“The headwinds we faced in recent years have now filled our sails.” That was Hal Quinn’s succinct description of the change in coal’s prospects last year. At USEA’s Annual Energy Forum last week, NMA’s CEO spelled out the winds of change that today are not only favorable but, equally importantly, have reversed.
Start with government’s view of hydrocarbons. An administration that saw this enormous storehouse of energy as a “problem” to be rid of was replaced by an administration that views them as an asset. That’s the sharpest contrast between two presidents imaginable – especially as the two served back-to-back.
From this dramatic change followed equally contrasting policies. Regulations meant to curb coal were lifted. “What can we regulate today?” is out, “what regulations can we replace?” is in. New tax cuts and pro-growth policies encourage mining and other natural resource industries.
“Energy dominance” – as much an exhortation as a specific policy – inherently favors all energy sources. That’s another striking change from recent years when government decided what fuels were best and “dominance” better described government’s preferred relationship to the energy market. We can’t “dominate” a global market, powerfully shaped by OPEC plus Russia, with wind turbines and solar panels alone.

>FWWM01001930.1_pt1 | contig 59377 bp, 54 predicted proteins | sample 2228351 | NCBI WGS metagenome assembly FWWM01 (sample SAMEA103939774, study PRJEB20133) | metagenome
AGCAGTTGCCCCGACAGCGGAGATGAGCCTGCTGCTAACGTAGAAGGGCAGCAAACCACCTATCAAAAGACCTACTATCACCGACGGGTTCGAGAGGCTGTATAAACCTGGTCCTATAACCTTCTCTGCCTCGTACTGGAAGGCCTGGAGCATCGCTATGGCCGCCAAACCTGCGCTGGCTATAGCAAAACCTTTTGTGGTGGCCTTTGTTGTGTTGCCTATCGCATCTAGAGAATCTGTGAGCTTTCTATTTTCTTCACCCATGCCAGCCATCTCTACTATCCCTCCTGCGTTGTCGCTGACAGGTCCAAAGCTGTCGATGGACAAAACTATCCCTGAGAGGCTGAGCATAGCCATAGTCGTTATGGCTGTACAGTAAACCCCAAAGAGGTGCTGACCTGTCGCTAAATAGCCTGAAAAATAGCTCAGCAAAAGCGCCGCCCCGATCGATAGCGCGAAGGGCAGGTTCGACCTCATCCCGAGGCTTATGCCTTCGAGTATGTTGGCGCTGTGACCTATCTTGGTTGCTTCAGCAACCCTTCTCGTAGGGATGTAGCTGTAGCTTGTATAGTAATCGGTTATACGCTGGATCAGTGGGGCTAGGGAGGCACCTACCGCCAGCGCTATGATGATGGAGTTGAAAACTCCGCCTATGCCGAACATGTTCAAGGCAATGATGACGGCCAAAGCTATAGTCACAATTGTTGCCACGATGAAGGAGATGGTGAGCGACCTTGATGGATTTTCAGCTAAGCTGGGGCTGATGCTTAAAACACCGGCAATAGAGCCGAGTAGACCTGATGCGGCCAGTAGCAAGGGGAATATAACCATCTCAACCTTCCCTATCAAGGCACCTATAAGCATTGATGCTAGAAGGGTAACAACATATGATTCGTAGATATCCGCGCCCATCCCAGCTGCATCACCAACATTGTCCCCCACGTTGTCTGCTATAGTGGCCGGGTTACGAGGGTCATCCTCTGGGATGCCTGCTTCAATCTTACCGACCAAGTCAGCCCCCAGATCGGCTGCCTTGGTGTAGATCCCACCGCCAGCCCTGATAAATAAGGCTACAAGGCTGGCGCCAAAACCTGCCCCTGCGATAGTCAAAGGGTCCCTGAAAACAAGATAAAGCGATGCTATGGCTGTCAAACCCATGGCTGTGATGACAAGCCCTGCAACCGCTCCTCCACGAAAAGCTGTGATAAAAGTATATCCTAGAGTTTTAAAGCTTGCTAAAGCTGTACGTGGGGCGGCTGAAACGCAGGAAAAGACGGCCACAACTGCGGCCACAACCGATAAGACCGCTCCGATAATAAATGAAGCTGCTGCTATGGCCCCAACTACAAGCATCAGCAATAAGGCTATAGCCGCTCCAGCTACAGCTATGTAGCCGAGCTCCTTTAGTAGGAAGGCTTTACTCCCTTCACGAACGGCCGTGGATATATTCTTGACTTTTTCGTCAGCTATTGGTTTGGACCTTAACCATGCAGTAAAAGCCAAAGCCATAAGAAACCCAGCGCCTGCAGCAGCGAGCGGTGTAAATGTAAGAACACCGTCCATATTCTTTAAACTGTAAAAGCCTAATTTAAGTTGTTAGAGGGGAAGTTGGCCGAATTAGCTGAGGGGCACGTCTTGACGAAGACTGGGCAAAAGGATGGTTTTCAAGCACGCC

Obviously, there was more behind coal’s revival than a sharp reversal in government policy. Markets improved over this past year, too. Coal production was up 6 percent in 2017.
So, yes, markets improved. But this begs the question whether the industry would have been as capable of exploiting the market opening if policies to keep coal in the ground had prevailed. Coal would not have generated 35 percent of PJM’s electricity in that frigid week this month had a hostile government forced its remaining coal plants off line. Other exporting countries and their workforce, not ours, would have been the beneficiaries if government had aided activists in shutting down coal terminals.
Then there is employment. Eleven coal producing states added jobs last year. In fact, the industry added jobs in each of the last three quarters of 2017. The total number of contract workers on site who’re directly employed by the mine, together with the miners themselves, climbed by 15 percent from the end of the first quarter of 2017 to year’s end. Press reports suggesting lower job growth fail to include contract workers, who typically comprise a third of direct mining employment.
These men and women are earning more than $82,000 annually with good benefits. In a different election outcome, it’s likely many if not all of them would eventually be in a government-funded job training program promising a career doing something, sometime, someplace.
Point is, government policy matters, too. It did when it was bad for coal, it does now when it’s good.
- On January 23, 2018